U.S. Men’s Medley Relay Turned Near Miss Into Gold To Cap Olympic Games

Aug 1, 2021; Tokyo, Japan; Ryan Murphy (USA) , Michael Andrew (USA) , Caeleb Dressel (USA) and Zach Apple (USA) celebrate during the medals ceremony for the men's 4x100m medley relay during the Tokyo 2020 Olympic Summer Games at Tokyo Aquatics Centre. Mandatory Credit: Rob Schumacher-USA TODAY Sports
Ryan Murphy, Michael Andrew, Caeleb Dressel and Zach Apple led the U.S. men to 400 medley relay gold -- Photo Courtesy: Rob Schumacher/USA Today Sports

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U.S. Men’s Medley Relay Turned Near Miss Into Gold To Cap Olympic Games

(From September’s Swimming World Magazine)

The United States had never lost the men’s 400 medley relay at an Olympics, but in Tokyo, the team barely made finals, qualifying seventh. With Great Britain considered a slight favorite, Ryan Murphy, Michael Andrew, Caeleb Dressel and Zach Apple not only won the race for the Americans, but set a world record from Lane 1.

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It was a week that had produced the two worst finishes for the United States in Olympic history. First, the U.S. men’s 800 freestyle relay team faded to fourth after leading much of the race’s first half. The strategic decision to swim Zach Apple on the third leg backfired as Apple tightened up and slowed considerably on his last length. A few days after that, the U.S. team in the mixed 400 medley relay finished fifth. The Americans had bucked conventional wisdom by placing male swimmers on the backstroke and freestyle legs, and that left Caeleb Dressel to dive in eighth with an eight-second margin to try to overcome…which he could not.

As Dressel was climbing out of the water, backstroker Ryan Murphy told Dressel to put the race behind him. They had more work to do in the next day’s men’s 400 medley relay. “That’s how we work here,” Dressel said. “We knew we had a shot at doing something special tomorrow, so Murph was already refocusing.”

It was an opportunity the Americans barely earned after qualifying seventh for the men’s medley relay final, leaving them in Lane 1, far away from their top competition. Great Britain was considered a slight favorite, with two-time Olympic champion and world record holder Adam Peaty swimming breaststroke. The Brits also had Duncan Scott anchoring, and at the 2019 World Championships, Scott had split 46.14 on the last 100 to pass the Americans and steal away gold.

After strategic decisions had twice cost the Americans a medal in relays, one more decision remained for the men’s medley. Michael Andrew, who set the American record in the 100 breaststroke at U.S. Olympic Trials, but who finished fourth in the event earlier in the Olympics, had been struggling. In the 200 IM final just two days before the medley relay, he ended up fifth, two seconds off his best time from six weeks earlier. Also, he would have to swim the medley relay just an hour after the 50 freestyle final.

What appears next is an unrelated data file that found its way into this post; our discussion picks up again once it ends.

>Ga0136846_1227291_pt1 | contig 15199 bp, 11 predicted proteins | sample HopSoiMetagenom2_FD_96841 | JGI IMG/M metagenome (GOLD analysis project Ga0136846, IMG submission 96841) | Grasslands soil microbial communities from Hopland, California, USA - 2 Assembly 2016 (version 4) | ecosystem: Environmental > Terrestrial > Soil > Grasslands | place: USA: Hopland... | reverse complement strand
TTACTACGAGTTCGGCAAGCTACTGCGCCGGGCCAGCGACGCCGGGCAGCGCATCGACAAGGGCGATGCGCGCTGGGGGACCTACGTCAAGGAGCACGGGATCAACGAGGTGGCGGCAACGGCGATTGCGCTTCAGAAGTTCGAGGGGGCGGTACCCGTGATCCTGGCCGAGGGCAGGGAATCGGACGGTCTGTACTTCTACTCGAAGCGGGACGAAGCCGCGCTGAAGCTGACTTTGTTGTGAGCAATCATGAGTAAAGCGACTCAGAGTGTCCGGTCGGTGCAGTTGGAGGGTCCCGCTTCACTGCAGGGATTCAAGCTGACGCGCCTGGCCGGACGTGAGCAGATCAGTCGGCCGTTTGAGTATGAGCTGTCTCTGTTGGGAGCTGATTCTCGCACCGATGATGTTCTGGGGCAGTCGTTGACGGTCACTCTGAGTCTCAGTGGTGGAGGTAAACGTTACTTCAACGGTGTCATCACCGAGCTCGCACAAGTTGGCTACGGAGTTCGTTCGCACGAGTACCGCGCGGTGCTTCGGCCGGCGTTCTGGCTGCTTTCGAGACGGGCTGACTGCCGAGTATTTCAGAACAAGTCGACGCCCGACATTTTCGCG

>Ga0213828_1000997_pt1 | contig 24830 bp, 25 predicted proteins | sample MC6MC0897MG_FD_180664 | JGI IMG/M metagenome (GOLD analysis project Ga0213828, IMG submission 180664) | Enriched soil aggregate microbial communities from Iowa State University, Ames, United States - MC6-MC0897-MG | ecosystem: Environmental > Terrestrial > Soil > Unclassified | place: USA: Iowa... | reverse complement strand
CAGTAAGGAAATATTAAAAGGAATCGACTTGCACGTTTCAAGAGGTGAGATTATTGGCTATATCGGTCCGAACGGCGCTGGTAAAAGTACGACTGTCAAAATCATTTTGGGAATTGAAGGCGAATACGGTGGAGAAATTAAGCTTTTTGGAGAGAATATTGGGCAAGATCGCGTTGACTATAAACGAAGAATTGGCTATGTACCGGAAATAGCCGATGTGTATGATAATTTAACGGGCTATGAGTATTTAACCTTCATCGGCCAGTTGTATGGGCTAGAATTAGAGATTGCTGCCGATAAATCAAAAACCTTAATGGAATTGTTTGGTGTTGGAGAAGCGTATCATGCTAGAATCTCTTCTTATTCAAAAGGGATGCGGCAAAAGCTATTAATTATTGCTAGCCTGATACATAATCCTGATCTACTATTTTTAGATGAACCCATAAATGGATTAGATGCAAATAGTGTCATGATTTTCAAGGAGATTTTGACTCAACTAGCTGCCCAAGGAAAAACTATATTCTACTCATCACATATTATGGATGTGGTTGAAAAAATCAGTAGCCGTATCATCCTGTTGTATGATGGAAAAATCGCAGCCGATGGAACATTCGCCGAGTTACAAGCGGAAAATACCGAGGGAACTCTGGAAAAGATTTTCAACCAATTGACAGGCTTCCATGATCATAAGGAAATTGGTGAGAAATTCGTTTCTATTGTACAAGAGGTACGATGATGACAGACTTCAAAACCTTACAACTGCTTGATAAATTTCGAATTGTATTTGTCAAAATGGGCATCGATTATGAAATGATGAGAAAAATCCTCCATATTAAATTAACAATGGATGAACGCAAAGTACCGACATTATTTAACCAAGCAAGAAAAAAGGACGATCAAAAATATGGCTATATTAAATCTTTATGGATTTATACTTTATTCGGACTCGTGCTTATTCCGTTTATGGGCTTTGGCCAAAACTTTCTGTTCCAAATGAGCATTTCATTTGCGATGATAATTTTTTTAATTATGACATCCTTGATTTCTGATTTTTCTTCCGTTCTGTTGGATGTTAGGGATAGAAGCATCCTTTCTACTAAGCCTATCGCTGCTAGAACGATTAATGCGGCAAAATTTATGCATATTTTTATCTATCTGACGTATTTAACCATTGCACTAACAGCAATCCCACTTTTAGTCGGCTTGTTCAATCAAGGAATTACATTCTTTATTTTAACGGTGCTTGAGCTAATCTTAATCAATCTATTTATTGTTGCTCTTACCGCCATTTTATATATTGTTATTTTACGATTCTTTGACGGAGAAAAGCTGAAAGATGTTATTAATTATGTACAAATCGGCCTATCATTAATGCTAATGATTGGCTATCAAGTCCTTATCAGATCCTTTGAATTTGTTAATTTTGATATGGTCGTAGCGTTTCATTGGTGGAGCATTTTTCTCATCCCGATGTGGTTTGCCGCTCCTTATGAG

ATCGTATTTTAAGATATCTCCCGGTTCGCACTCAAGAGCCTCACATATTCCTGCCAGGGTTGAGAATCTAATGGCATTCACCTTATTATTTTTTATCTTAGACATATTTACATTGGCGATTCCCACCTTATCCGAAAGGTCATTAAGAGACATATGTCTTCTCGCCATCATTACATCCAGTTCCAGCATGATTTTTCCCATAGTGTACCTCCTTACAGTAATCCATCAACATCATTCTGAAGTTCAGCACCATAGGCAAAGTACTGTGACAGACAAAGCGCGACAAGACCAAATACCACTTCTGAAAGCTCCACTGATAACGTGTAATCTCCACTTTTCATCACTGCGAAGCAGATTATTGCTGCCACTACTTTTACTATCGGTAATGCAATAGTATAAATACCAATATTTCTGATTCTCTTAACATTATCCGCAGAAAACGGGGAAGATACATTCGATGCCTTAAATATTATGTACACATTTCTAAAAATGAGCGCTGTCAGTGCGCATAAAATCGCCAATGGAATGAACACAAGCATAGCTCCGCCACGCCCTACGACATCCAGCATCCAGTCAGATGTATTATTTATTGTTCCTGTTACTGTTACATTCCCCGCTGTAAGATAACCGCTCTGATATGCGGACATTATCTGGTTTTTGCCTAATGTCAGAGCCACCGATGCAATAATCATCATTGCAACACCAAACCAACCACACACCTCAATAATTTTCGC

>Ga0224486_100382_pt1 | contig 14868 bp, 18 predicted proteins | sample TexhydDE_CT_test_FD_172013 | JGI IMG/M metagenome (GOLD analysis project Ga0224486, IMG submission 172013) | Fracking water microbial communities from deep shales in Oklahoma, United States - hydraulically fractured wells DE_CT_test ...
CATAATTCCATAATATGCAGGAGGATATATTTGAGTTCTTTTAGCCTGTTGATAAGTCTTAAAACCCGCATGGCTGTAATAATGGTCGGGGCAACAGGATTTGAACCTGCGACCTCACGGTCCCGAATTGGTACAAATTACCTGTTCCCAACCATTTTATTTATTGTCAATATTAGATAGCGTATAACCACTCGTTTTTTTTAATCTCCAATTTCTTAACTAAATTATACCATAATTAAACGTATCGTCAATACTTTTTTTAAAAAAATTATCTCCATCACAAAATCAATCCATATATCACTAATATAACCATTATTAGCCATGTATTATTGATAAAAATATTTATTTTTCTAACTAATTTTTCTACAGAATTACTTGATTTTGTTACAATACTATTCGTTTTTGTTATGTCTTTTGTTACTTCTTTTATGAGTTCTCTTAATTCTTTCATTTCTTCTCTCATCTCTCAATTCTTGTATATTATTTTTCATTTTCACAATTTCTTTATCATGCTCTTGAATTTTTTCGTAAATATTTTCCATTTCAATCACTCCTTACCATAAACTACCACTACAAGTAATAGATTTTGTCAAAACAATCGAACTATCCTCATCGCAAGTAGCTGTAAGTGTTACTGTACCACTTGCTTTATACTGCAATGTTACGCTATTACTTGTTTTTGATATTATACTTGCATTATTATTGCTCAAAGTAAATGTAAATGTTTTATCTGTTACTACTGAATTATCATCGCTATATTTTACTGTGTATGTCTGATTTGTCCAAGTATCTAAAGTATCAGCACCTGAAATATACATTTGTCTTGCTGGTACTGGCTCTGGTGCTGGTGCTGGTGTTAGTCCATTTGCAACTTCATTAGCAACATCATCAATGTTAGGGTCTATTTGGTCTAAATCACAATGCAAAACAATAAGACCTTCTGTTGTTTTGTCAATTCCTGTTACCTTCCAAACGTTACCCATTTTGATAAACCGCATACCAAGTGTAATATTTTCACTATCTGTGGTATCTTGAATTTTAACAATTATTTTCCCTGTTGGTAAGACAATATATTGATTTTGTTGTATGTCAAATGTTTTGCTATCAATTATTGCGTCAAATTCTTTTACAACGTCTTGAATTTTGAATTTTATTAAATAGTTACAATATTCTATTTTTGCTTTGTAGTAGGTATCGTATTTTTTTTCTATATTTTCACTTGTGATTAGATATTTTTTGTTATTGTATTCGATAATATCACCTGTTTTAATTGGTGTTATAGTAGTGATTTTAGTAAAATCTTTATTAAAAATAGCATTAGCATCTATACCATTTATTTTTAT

Would the American coaches consider a lineup switch?

No, they would not. U.S. men’s coach Dave Durden and national team managing director Lindsay Mintenko stuck with Murphy on back, Andrew on breast, Dressel on fly and Apple on free.

The stakes were high. The Americans had never lost the men’s 400 medley relay at an Olympics. The event was on the Olympic schedule for the 16th time, and the U.S. had won 14 of the previous 15 gold medals, missing only in 1980 when the U.S. boycotted the Moscow Games.

But in 2021, as in all those previous Olympics, the relay turned out perfectly.

Murphy led off in 52.31, the top split in the field—and more than 1.3 seconds faster than Great Britain’s Luke Greenbank. Murphy had been disappointing with his 52.92 split on the 2019 medley relay that ended up with silver, but he did his job this time. Andrew surrendered the lead to Peaty and to Italy’s Nicolo Martinenghi, but his 58.49 split was enough to give Dressel a chance. Dressel immediately passed Britain’s James Guy and opened up a lead of six tenths for Apple as he tried to hold off Scott.

Days before Apple faded in the 800 free relay, he had excelled as the anchor swimmer on the U.S. men’s 400 free relay, splitting 46.69 to expand a tiny lead and secure a gold medal. This time, Apple split a phenomenal 46.95 to expand the lead on Scott and win gold. The final time was 3:26.78, smashing the world record set by a U.S. team during the supersuit-era 2009 World Championships.

Once again, the Americans had delivered a signature medley relay performance to close the swimming portion of the Summer Olympics.

“It’s hard to mess that up when you have two world record holders and the fastest American breaststroker ever in front of you. I had an easy job there,” Apple said. “It’s such an honor to represent the USA, especially in relays, and to come home with gold and a world record is the icing on top.”

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